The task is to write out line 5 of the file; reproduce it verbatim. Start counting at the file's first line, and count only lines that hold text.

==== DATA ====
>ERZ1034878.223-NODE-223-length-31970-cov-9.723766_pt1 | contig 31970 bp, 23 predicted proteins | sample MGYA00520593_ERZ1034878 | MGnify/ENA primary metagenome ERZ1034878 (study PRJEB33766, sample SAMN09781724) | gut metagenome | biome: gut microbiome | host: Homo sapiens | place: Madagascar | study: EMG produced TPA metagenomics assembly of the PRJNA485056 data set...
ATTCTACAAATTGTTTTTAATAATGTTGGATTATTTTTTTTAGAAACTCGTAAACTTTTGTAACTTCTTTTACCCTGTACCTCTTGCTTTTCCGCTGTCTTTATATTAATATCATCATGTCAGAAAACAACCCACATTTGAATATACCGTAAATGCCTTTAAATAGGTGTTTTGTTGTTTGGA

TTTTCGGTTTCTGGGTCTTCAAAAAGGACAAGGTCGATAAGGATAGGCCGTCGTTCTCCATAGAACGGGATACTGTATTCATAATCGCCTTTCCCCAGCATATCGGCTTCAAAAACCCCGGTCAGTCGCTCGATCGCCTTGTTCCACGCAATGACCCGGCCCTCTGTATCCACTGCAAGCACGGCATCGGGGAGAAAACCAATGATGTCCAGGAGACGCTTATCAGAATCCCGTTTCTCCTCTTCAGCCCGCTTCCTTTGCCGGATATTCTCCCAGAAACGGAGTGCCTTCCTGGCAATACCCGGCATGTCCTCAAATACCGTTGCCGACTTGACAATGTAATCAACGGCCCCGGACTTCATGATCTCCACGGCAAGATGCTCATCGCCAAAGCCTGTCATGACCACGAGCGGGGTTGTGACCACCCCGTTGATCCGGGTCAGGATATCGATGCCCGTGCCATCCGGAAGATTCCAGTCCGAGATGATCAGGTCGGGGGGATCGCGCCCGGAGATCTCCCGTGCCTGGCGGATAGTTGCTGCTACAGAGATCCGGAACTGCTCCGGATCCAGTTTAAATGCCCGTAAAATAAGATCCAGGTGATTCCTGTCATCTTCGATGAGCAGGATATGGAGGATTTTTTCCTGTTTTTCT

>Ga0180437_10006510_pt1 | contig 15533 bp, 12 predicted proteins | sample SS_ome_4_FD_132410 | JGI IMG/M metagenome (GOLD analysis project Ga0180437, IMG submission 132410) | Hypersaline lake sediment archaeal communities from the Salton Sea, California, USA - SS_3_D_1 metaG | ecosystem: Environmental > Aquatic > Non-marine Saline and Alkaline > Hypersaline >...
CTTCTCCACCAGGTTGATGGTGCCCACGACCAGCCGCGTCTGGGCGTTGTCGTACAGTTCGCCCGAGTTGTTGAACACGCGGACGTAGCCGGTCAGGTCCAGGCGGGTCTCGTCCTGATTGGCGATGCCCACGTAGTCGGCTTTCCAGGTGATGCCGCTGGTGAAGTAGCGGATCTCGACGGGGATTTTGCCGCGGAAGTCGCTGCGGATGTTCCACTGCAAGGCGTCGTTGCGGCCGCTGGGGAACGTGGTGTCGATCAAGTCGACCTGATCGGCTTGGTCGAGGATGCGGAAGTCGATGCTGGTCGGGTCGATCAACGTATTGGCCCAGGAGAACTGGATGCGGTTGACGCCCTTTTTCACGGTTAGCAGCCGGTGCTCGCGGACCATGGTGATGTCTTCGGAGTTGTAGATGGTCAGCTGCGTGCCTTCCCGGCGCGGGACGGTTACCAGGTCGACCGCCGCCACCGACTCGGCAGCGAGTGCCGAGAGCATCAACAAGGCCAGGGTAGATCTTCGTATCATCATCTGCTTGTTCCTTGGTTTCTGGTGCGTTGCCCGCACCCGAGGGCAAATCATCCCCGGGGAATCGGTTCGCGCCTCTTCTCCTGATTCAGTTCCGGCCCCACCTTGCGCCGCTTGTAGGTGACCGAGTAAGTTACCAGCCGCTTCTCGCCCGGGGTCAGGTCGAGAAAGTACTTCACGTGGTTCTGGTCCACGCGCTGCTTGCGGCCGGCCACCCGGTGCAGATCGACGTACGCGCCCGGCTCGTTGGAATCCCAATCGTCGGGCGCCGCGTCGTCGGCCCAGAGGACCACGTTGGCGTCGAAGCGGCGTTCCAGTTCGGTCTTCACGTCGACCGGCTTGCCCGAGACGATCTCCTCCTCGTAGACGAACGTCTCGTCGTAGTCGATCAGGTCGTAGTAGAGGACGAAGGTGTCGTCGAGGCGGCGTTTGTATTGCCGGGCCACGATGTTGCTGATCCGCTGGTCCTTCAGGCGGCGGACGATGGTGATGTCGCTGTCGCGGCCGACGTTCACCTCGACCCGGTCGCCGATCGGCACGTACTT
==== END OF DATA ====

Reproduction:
CTTCTCCACCAGGTTGATGGTGCCCACGACCAGCCGCGTCTGGGCGTTGTCGTACAGTTCGCCCGAGTTGTTGAACACGCGGACGTAGCCGGTCAGGTCCAGGCGGGTCTCGTCCTGATTGGCGATGCCCACGTAGTCGGCTTTCCAGGTGATGCCGCTGGTGAAGTAGCGGATCTCGACGGGGATTTTGCCGCGGAAGTCGCTGCGGATGTTCCACTGCAAGGCGTCGTTGCGGCCGCTGGGGAACGTGGTGTCGATCAAGTCGACCTGATCGGCTTGGTCGAGGATGCGGAAGTCGATGCTGGTCGGGTCGATCAACGTATTGGCCCAGGAGAACTGGATGCGGTTGACGCCCTTTTTCACGGTTAGCAGCCGGTGCTCGCGGACCATGGTGATGTCTTCGGAGTTGTAGATGGTCAGCTGCGTGCCTTCCCGGCGCGGGACGGTTACCAGGTCGACCGCCGCCACCGACTCGGCAGCGAGTGCCGAGAGCATCAACAAGGCCAGGGTAGATCTTCGTATCATCATCTGCTTGTTCCTTGGTTTCTGGTGCGTTGCCCGCACCCGAGGGCAAATCATCCCCGGGGAATCGGTTCGCGCCTCTTCTCCTGATTCAGTTCCGGCCCCACCTTGCGCCGCTTGTAGGTGACCGAGTAAGTTACCAGCCGCTTCTCGCCCGGGGTCAGGTCGAGAAAGTACTTCACGTGGTTCTGGTCCACGCGCTGCTTGCGGCCGGCCACCCGGTGCAGATCGACGTACGCGCCCGGCTCGTTGGAATCCCAATCGTCGGGCGCCGCGTCGTCGGCCCAGAGGACCACGTTGGCGTCGAAGCGGCGTTCCAGTTCGGTCTTCACGTCGACCGGCTTGCCCGAGACGATCTCCTCCTCGTAGACGAACGTCTCGTCGTAGTCGATCAGGTCGTAGTAGAGGACGAAGGTGTCGTCGAGGCGGCGTTTGTATTGCCGGGCCACGATGTTGCTGATCCGCTGGTCCTTCAGGCGGCGGACGATGGTGATGTCGCTGTCGCGGCCGACGTTCACCTCGACCCGGTCGCCGATCGGCACGTACTT